The Milwaukee Bucks are finally headed in a new direction with coach Mike Budenholzer, but what exactly will he offer this team going forward? We already broke down a point/counterpoint from our perspective, but thought it would be more useful to go straight to the experts over at Peachtree Hoops for their input. Jeff Siegel from their staff was nice enough to answer our questions. Jeff also joined Eric Nehm on today’s ever-listenable Locked on Bucks episode too.
Milwaukee just got rid of a coach with an overly aggressive defensive scheme, how concerned should Bucks fans be with Bud’s similar defensive ideology?
Budenholzer is nothing if not adaptable to the players on his roster. The Hawks earned the reputation of being an aggressive, trapping team in their pick-and-roll coverage during the Al Horford years because that’s what Horford did best, but when the team pivoted to Dwight Howard in 2016-17, the scheme became a lot more conservative to play into Howard’s strengths as a rim protector and rebounder. Atlanta did a little bit of both this past season, depending on which of their many big men were manning the paint and I would expect a similar philosophy in Milwaukee—the Bucks will have a very different scheme when John Henson is playing center versus when they go small with Giannis Antetokounmpo at “center”.
What sort of offensive philosophy best describes Bud’s systems over the years?
Once again, adaptable is the word to use with Budenholzer. In 2014-15, when the Hawks won 60 games and made the Eastern Conference Finals, the offense was as free-flowing as it gets and they ranked near the top in nearly every passing statistic. The Hawks had quality passing at nearly every position, from Jeff Teague at point guard to Al Horford at center, and every guy bought in to the system. The results were beautiful to watch and very successful, especially for a team without a bonafide superstar. When Atlanta moved on from Teague and Horford and gave the reins to Dennis Schröder and Dwight Howard, the offense changed in a big way—there was a lot more traditional high pick-and-roll to take advantage of Schröder’s ability to get to the rim and Howard’s gravity as a roll man. In Milwaukee, I expect Budenholzer to be creative with his use of Antetokounmpo as both a ball handler and screener in pick-and-roll and that the offense will open up to involve more passing, screening, and cutting from everybody on the floor.
He obviously found wild success several years with his Hawks squads, but still fell short come Playoff time. Was that more a product of roster talent or did some coaching flaws emerge?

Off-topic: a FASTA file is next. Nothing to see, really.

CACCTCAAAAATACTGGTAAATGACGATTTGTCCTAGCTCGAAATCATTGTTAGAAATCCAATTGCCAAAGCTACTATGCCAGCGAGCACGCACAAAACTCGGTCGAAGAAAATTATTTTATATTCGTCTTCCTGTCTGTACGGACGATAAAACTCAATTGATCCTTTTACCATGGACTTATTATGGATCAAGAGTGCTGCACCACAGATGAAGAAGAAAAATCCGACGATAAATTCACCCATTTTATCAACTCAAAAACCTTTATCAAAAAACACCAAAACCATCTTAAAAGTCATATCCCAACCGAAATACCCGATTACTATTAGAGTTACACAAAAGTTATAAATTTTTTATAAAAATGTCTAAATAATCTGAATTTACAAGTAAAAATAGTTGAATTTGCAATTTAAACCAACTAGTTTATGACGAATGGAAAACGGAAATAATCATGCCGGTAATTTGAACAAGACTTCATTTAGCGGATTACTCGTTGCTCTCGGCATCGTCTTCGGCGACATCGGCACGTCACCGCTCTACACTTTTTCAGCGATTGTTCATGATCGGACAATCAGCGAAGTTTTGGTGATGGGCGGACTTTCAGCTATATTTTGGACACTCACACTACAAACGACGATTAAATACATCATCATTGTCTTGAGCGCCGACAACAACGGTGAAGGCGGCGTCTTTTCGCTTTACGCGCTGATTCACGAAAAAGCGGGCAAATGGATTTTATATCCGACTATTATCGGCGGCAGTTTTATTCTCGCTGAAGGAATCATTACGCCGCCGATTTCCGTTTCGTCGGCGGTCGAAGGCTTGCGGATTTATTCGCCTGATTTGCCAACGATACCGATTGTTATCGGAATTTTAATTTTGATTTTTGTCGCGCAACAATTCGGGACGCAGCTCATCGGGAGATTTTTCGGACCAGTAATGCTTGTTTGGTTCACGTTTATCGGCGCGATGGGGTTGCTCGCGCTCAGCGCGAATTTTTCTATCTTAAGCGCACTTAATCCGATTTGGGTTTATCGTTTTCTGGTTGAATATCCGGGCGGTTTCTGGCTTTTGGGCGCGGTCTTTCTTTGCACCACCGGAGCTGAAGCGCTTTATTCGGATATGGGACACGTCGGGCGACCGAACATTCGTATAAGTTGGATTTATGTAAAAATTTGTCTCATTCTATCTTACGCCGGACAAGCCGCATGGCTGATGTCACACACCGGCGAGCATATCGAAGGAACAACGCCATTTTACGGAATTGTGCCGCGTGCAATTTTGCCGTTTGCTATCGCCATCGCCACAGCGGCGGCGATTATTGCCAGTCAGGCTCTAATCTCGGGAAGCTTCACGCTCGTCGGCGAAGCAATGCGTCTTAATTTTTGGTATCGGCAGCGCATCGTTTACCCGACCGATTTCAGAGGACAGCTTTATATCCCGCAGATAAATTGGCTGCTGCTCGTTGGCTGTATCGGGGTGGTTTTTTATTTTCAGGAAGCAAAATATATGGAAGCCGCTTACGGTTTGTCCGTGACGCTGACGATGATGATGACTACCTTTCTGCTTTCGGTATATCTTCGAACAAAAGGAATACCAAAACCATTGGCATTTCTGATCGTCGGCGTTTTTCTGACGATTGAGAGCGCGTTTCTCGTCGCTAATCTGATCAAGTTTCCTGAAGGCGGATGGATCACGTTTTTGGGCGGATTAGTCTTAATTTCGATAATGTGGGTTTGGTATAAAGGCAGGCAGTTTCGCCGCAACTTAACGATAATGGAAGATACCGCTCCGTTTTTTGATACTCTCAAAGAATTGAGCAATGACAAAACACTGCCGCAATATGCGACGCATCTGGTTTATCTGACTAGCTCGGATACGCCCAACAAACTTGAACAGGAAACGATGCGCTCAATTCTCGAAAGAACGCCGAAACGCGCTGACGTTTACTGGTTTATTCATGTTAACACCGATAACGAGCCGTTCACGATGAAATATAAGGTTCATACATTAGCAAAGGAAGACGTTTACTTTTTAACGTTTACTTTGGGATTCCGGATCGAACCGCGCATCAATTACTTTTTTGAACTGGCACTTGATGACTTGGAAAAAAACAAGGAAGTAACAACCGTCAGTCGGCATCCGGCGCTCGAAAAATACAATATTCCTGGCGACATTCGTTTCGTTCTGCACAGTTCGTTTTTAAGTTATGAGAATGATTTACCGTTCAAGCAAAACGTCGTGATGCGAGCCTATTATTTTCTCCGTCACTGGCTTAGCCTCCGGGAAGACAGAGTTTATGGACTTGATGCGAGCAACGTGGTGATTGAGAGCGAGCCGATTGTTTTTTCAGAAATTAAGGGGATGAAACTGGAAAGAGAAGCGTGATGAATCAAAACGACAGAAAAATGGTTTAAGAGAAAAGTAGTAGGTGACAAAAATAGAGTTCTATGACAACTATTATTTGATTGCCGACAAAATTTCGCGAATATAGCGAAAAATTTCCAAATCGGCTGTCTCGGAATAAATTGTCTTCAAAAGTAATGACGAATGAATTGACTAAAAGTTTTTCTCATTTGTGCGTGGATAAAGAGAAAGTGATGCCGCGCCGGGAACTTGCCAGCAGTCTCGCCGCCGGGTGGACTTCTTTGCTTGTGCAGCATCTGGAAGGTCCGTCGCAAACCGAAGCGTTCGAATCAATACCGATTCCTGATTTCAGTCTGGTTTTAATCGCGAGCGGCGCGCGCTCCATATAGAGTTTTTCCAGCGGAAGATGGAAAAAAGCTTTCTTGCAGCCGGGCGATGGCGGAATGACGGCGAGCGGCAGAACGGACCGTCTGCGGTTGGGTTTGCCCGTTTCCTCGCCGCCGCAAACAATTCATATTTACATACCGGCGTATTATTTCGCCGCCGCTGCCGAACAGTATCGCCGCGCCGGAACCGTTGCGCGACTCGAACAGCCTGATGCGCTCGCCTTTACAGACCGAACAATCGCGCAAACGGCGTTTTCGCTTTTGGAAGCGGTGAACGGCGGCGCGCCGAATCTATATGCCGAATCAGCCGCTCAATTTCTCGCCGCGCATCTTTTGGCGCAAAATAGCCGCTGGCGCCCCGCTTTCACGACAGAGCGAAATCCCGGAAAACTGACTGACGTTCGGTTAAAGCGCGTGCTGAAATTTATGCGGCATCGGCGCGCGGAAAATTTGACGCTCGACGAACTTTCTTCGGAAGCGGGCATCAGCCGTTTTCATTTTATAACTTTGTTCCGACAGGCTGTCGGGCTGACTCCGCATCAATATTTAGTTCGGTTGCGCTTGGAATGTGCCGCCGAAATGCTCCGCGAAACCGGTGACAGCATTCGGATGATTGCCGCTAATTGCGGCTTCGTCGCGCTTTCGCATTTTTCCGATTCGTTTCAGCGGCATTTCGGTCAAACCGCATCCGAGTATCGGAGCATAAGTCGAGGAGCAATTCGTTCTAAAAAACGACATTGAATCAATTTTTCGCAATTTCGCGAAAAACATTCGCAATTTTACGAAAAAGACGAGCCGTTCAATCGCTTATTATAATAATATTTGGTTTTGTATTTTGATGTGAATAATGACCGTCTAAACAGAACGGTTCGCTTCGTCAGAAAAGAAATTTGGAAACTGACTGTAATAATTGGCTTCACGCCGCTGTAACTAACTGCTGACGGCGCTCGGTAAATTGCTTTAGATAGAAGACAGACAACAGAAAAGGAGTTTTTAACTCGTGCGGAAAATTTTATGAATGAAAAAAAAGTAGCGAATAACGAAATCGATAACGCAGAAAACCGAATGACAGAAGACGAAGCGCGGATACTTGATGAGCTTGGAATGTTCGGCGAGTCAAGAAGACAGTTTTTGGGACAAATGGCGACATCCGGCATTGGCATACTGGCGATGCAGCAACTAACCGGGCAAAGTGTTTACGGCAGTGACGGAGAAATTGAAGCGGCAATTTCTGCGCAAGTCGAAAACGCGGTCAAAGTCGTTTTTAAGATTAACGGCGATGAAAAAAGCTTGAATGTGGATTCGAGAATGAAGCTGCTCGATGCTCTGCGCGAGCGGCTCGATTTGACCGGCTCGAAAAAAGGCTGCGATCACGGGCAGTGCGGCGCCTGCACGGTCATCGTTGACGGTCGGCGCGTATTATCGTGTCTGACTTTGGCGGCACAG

It was a little bit of both, to be honest. Budenholzer had some issues with his rotations down the end of games in their playoff runs and the beautiful regular season offense didn’t translate particularly well to the physicality of the postseason. The roster talent was also lacking the superstar you need to really be successful in the playoffs and while they had two stars in Millsap and Horford, neither were top-15 NBA players at the time and neither were able to take over games in the manner we see from stars across the league. That won’t be a problem for Budenholzer in Milwaukee with Antetokounmpo’s talent, but it will still be up to Bud to put Antetokounmpo in the right positions, especially late in games in the postseason.
”Hawks University” is thrown about as one of the pinnacles of player development over the past few years. What should Bucks fans expect in terms of this staff’s approach to churning out quality wings or tinkering with players to improve their game?
Hawks University was a real thing under Budenholzer, especially in the early years when he had Quin Snyder (now the head coach in Utah) and Kenny Atkinson (now the head coach in Brooklyn) on his staff. Reports indicate that Budenholzer will take most, if not all, of his Hawks staff with him to Milwaukee, so it’s likely that Budenholzer wants a similar focus on development in his new home. In particular, Budenholzer succeeded with turning defensive-minded players into offensive contributors—both Kent Bazemore and DeMarre Carroll were known for their defensive acumen at their previous NBA stops and Budenholzer and his staff overhauled their offensive games to the point that both guys have hit near 40 percent from three over the course of a season and are also able to bring value as slashers and passers on the perimeter. Milwaukee has a number of perimeter players whose games will improve under Budenholzer, from guys at the top like Antetokounmpo and Khris Middleton down to Sterling Brown.
What are Coach Bud’s key deficiencies?
His playoff rotations have, at times, been a little too loose. A lot of coaches will tighten up their rotations in the postseason and play their best guys more minutes since there are no back-to-backs after the regular season ends, but Budenholzer didn’t do a ton of that throughout his time in Atlanta, instead opting to stick to the team concept he’d built all season and play a 9- or 10-man rotation in the playoffs. It’s not necessarily always a deficiency, but there were moments over the past few years when he could have pushed an advantage with his starters a bit more but chose to be more conservative with their minutes totals.
We’ll have more Budenholzer takes in the days and Summer ahead, but for now, be sure to follow Jeff on Twitter at @Jgsiegel for his adept basketball takes.